Margaret Laurence Interview

Margaret Laurence Interview

Back in the late 1970’s, I became very involved with THE CANADIAN AUTHOR’S ASSOCIATION, primarily with their publication, The Canadian Author and Bookman. My role with this publication began with writing book reviews. I eventually became the book review editor under the mentorship of one, Duncan Pollock, a wonderfully talented writer.

In the course of writing for CAB, as we called it, Duncan offered me an incredible opportunity: he asked me to interview Canada’s First Lady of Literature, Margaret Laurence. My heart soared at the honour. So did my fear! Could I, an aspiring young writer, carry this off? What would I ask her? What would she be like? Would she think my questions stupid? A waste of her time? Duncan encouraged me. He said: “You can … and will …do this and do it well. Now go out and interview Margaret Laurence.”

I did as I was told and in the Spring, 1977 issue, Volume 52, No. 3 of the Canadian Author and Bookman, I had the pleasure of seeing my interview with Margaret Laurence, printed exactly as I wrote it. What did Margaret share with me? What messages, advice did she give to aspiring writers? What did she reveal about her own  approach to writing? Where did the unforgettable “Hagar Shipley” in THE STONE ANGEL come from? How did Margaret deal with all the fuss about her book, THE DIVINERS?

Click directly below to Download Viga Boland’s Interview with Margaret Laurence,  complete with photos, now:



 Author, Viga Boland, shares a glass of wine with Canada’s First Lady of Literature, Margaret Laurence, at Margaret’s home in Lakefield, Ontario, at the end of their interview for the Canadian Author and Bookman, 1977

Not familiar with the works of Margaret Laurence? Find her books at AMAZON.CA


Some called him "Pig"

Some called him “Pig”

In the Fall/Winter issue of the Canadian Author and Bookman, another of my interviews with Canadian writers was published. This time, I interviewed the “POET COP”, HANS JEWINSKI. Hans was a member of the Metro Toronto Police Force. He loved hanging out with writers. What he experienced in his line of work, he chose to put into poetry, beautiful emotional poetry that gets right at you and into you. I still have the book he personally signed for me at that interview,  just as a I have a personal letter from Margaret Laurence. Sadly, things didn’t go for Hans as he deserved. I found the information below at this BOOKS IN CANADA LINK:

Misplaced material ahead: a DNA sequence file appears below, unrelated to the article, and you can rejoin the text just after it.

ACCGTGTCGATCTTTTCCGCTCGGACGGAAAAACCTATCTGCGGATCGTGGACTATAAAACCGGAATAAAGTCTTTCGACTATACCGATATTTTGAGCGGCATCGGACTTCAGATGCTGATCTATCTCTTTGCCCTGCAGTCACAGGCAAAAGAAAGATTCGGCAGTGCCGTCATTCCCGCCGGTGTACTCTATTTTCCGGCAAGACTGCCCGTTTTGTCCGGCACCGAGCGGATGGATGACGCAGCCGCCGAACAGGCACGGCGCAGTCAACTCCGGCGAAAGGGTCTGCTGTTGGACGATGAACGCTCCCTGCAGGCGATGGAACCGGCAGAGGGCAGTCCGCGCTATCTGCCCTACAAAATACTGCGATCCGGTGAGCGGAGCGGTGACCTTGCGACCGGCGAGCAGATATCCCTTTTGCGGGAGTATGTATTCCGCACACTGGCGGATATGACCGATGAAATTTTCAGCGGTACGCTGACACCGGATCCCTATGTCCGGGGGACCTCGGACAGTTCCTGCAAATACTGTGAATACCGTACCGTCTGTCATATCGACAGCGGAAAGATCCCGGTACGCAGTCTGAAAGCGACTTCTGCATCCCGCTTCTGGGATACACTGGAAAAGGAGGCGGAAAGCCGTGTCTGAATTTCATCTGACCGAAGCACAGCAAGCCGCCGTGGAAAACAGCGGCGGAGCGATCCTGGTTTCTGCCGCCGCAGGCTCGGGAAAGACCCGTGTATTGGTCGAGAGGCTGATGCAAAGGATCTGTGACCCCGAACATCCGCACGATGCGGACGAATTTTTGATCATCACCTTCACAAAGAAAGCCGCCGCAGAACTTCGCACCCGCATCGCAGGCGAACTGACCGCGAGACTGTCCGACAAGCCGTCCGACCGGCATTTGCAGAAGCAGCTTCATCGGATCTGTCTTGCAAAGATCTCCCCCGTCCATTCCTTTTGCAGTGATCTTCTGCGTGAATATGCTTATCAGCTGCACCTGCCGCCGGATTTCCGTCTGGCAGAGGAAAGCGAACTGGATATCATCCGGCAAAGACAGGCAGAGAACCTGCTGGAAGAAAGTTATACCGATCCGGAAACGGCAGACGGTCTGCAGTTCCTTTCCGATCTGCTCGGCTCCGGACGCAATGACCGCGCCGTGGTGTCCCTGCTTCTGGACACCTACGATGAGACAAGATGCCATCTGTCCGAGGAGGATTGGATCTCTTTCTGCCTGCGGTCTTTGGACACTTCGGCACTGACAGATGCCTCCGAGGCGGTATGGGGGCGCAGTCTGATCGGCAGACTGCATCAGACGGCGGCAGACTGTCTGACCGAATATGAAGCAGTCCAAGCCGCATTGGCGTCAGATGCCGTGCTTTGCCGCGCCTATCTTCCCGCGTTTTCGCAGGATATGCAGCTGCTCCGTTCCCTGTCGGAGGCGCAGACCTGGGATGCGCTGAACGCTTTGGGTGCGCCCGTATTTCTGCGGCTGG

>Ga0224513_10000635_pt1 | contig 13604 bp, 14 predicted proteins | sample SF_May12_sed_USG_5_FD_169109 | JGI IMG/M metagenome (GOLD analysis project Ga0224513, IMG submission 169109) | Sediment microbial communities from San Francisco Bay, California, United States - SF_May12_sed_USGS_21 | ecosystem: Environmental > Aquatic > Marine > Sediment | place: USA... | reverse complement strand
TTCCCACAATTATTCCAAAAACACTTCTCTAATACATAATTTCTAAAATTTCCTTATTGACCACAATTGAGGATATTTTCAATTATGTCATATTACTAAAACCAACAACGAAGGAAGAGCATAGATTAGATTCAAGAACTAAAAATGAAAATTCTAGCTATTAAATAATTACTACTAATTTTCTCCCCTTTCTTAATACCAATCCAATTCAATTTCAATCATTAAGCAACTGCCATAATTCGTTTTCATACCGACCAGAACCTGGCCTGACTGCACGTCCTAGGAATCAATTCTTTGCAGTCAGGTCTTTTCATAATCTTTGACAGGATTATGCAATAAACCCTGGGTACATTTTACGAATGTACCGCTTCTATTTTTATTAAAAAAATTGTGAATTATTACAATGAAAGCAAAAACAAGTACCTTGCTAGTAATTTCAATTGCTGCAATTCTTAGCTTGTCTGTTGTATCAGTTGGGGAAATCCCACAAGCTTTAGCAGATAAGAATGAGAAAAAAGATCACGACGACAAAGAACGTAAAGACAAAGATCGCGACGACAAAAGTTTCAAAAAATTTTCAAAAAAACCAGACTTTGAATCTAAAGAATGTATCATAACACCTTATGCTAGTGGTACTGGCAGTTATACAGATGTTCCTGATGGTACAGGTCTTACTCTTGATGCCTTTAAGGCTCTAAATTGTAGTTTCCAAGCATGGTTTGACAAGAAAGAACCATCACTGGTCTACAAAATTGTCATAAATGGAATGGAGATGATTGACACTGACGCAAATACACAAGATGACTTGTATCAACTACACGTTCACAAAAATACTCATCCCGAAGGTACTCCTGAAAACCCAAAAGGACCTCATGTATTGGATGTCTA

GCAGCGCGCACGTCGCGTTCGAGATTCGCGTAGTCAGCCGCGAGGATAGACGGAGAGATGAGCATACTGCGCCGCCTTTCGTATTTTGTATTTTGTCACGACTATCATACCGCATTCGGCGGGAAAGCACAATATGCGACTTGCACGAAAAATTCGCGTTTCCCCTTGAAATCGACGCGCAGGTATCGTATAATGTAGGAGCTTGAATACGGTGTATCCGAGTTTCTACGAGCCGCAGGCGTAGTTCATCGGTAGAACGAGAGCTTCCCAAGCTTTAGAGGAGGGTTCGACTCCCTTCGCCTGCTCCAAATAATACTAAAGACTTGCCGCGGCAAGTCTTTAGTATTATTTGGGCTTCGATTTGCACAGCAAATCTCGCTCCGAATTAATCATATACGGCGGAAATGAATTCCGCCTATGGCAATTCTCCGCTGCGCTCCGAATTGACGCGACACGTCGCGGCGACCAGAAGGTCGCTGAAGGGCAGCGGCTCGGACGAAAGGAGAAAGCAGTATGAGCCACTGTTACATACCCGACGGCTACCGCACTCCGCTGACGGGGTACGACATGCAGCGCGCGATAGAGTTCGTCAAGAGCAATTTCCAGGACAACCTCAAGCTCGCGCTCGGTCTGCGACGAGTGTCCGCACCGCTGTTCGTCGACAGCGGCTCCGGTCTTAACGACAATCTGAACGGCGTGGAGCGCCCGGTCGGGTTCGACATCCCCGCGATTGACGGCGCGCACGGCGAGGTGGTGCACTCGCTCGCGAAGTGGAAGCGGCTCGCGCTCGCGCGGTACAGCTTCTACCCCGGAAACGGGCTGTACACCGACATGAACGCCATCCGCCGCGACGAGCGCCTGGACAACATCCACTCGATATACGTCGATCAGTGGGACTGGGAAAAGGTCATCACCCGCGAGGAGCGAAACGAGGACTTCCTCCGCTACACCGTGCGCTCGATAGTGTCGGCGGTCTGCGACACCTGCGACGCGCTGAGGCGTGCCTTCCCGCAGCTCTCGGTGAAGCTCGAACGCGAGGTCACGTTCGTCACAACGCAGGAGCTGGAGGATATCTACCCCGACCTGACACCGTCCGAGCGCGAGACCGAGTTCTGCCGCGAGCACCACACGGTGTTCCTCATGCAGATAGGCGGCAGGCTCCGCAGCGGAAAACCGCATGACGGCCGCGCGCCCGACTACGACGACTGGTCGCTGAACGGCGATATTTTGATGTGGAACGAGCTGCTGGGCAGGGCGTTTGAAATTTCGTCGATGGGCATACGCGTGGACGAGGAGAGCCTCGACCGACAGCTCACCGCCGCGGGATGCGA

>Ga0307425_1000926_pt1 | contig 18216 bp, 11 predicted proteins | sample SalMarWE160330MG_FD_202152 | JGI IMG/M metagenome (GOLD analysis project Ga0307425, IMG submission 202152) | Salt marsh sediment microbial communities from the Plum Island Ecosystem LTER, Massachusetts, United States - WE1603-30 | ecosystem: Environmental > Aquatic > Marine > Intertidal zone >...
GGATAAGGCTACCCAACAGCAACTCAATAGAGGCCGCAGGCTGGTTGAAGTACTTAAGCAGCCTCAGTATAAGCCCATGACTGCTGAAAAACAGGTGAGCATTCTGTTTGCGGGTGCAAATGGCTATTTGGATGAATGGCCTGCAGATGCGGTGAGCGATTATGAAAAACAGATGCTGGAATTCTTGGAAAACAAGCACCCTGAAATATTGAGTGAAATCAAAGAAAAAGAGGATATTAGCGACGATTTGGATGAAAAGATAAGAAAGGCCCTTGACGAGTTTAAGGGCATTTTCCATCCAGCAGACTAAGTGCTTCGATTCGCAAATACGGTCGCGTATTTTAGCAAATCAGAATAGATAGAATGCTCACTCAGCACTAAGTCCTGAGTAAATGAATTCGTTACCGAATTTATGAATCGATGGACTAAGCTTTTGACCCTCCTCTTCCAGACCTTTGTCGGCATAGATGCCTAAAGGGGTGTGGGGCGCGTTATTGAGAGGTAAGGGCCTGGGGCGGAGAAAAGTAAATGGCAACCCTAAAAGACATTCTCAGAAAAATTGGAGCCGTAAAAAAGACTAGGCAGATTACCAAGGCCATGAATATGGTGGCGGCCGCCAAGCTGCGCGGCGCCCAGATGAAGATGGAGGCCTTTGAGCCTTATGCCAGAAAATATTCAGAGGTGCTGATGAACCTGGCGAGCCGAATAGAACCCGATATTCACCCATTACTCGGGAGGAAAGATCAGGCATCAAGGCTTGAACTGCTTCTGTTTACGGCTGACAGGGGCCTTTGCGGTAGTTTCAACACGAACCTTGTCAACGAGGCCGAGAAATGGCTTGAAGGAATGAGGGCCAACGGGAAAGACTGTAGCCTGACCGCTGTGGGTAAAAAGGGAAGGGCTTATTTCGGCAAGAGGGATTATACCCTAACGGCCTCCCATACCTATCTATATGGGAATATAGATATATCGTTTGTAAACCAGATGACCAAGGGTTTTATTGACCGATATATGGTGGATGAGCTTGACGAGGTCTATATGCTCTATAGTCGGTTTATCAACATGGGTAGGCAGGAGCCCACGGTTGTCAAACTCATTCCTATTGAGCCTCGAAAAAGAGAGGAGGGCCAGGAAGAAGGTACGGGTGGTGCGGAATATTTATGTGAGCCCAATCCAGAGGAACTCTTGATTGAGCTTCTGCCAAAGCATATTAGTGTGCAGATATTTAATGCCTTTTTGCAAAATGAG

“I remember celebrating Hans’s sale of The Poet Cop to New York’s Simon and Schuster in 1975. We were in awe of his success, but were dismayed when the book was released with a photo of Hans on the front, in uniform, stooped beside a little girl, with the title scrawled as if with chalk on a red-brick wall behind them, and a subtitle, “Some Call Me Pig,” beneath it. The publishers were treating him as a gimmick: a policeman so sensitive he wrote poetry. When the book didn’t pan out, they returned his second manuscript unread. It was an insult to Hans, who had a poet’s eye for detail and a fine turn of phrase, and as far as I know he never published again.”

For those who might be interested in how Hans Jewinski wrote his poems and where his inspiration came from, I offer you this download: INTERVIEW with HANS JEWINSKI (Click link)



  1. whereasi
    whereasi June 6, 2014 at 7:36 am .

    Such interesting interviews! I’m so glad you decided to share your special memories. I’m always struck by how much writers enjoy writing but share the frustrations of publishing. No author, no matter how creative or famous, is exempt from biting criticism of their work.

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